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Home » What's New » Watching Out for Poor Vision

Watching Out for Poor Vision

Poor vision in adults or children can be the result of a few conditions including changes in the body or in the eye, eye diseases, side effects due to medicine or injuries to the eye. Lots of people also report visual disturbances resulting from aging or eye stress. Aging and stress can result in changes in your vision, which might cause discomfort and even make it harder to perform everyday activities, like reading books or looking at a computer screen for extended periods of time. Common signs and symptoms of such vision problems include eye strain, headache, blurred vision, and problems seeing at short or long distances.

Blurred vision is one of the most common signs of a vision problem. If you have blurred vision when you're looking at distant objects or signs, you could very well be nearsighted, or myopic. If you suffer from blurred vision when you're looking at anything nearby it may be a sign of hyperopia, or farsightedness. It can also be a symptom of astigmatism which occurs because of a flaw in the way the cornea is formed, or sometimes the curvature of the lens inside the eye. Whatever the cause of blurry vision, it's vital to have your eye care professional thoroughly check your eyes and prescribe a solution to help clarify your sight.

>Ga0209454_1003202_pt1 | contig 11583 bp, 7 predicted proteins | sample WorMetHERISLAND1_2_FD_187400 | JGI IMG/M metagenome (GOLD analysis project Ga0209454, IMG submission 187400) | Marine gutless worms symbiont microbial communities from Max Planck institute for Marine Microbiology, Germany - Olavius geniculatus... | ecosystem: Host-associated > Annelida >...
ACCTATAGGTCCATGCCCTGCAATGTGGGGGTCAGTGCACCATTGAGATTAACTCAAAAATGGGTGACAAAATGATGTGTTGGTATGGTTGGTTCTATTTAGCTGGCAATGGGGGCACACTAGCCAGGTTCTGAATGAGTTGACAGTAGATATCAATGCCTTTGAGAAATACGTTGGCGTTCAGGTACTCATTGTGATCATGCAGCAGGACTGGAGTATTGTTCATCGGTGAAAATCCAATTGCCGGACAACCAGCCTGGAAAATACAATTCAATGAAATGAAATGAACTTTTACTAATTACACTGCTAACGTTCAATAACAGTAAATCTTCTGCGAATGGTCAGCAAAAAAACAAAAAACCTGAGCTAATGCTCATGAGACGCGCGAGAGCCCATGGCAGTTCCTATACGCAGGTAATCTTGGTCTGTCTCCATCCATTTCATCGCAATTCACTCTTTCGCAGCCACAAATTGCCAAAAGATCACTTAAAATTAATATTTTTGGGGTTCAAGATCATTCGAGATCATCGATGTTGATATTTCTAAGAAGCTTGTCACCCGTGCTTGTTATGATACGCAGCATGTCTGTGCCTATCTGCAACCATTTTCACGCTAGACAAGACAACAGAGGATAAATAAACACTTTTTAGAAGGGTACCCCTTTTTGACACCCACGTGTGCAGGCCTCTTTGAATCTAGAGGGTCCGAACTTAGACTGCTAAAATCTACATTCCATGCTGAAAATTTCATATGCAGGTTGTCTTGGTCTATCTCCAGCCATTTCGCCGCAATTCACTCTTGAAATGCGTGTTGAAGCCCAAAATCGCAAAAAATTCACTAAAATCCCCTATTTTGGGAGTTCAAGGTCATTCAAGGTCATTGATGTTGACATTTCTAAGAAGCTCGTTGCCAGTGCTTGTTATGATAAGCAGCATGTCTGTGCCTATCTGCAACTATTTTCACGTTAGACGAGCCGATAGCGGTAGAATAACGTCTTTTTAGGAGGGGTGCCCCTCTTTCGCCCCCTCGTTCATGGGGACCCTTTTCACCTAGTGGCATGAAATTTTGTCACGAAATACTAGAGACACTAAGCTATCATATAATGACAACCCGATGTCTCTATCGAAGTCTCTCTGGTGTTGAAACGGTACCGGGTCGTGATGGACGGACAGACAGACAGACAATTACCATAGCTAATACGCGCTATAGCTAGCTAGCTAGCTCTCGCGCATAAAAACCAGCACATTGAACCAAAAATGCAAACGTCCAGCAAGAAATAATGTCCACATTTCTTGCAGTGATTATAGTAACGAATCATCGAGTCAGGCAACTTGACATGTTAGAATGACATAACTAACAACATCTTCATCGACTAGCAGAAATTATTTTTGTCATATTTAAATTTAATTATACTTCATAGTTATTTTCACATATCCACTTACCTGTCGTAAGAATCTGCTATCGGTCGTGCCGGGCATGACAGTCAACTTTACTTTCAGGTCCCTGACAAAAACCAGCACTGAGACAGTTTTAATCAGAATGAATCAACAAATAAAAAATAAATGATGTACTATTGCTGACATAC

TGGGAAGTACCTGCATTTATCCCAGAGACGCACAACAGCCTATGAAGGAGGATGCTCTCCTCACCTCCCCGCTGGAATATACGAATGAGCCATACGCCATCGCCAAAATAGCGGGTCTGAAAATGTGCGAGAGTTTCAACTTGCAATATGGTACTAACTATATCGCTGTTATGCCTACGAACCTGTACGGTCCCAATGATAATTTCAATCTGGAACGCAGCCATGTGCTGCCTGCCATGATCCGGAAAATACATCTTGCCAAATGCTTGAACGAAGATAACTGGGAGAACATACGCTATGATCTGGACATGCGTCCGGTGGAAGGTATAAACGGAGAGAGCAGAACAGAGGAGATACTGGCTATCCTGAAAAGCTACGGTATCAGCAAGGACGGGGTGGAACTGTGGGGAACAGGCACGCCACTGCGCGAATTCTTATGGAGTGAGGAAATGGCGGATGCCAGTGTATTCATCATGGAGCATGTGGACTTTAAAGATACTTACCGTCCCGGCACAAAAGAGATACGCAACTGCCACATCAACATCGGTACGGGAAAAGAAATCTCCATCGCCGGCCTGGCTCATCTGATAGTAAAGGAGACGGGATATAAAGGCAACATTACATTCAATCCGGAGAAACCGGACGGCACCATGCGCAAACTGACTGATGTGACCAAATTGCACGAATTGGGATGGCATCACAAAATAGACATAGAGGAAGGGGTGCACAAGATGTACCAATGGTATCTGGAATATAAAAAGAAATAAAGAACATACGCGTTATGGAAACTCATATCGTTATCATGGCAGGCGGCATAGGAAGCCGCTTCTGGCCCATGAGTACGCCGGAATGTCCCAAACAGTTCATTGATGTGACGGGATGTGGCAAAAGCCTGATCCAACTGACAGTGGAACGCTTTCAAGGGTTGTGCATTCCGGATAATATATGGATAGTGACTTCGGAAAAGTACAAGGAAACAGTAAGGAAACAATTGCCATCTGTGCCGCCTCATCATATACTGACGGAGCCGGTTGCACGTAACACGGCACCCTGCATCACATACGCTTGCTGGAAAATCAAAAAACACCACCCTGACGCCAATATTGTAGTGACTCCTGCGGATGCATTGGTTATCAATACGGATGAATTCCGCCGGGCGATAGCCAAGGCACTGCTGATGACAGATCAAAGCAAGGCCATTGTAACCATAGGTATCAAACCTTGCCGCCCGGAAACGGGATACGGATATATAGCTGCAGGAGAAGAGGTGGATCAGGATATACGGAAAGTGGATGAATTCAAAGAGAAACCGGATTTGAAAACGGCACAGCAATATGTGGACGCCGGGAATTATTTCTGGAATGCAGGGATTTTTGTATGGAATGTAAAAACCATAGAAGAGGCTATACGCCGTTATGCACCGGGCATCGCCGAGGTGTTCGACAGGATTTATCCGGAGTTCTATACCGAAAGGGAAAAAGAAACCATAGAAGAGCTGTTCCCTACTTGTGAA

Another common warning sign of a vision problem is the inability to distinguish between different colors or brightness of color. This indicates color blindness. Interestingly, this condition is generally not known to the patient until diagnosed by testing. Color blindness is mainly found in males. If a woman has difficulty seeing color it could represent ocular disease, and an eye doctor needs to be consulted. For those who struggle to distinguish between objects in dim light, it could mean the patient suffers from night blindness.

An issue frequently seen in older patients is cataracts, which have a number of telltale signs which include: hazy sight that worsens in bright light, trouble seeing in the dark or reduced light, trouble seeing small writing or details, colors that appear faded or yellowed, unexpected improvement in near vision but a decline in distance vision, painful inflammation of the eye, and an opaque white look to the usually dark pupil.

Pulsing pain in the eye, headaches, blurred vision, redness in the eye, rainbow coronas around lights, nausea and vomiting are also signs of glaucoma, an acute medical condition, which calls for medical attention.

In children, it's useful to look out for uncoordinated eye movement, or eyes that cross in or out, which could indicate a vision problem known as strabismus. Certain behavior in children, like rubbing one or both eyes, squinting, or the need to close one eye to look at things better, can often point to strabismus.

Though some conditions may be more problematic than others, anything that limits normal sight can be something that compromises your quality of life. A short consultation with your optometrist can save you from unnecessary discomfort, or further eye and vision damage.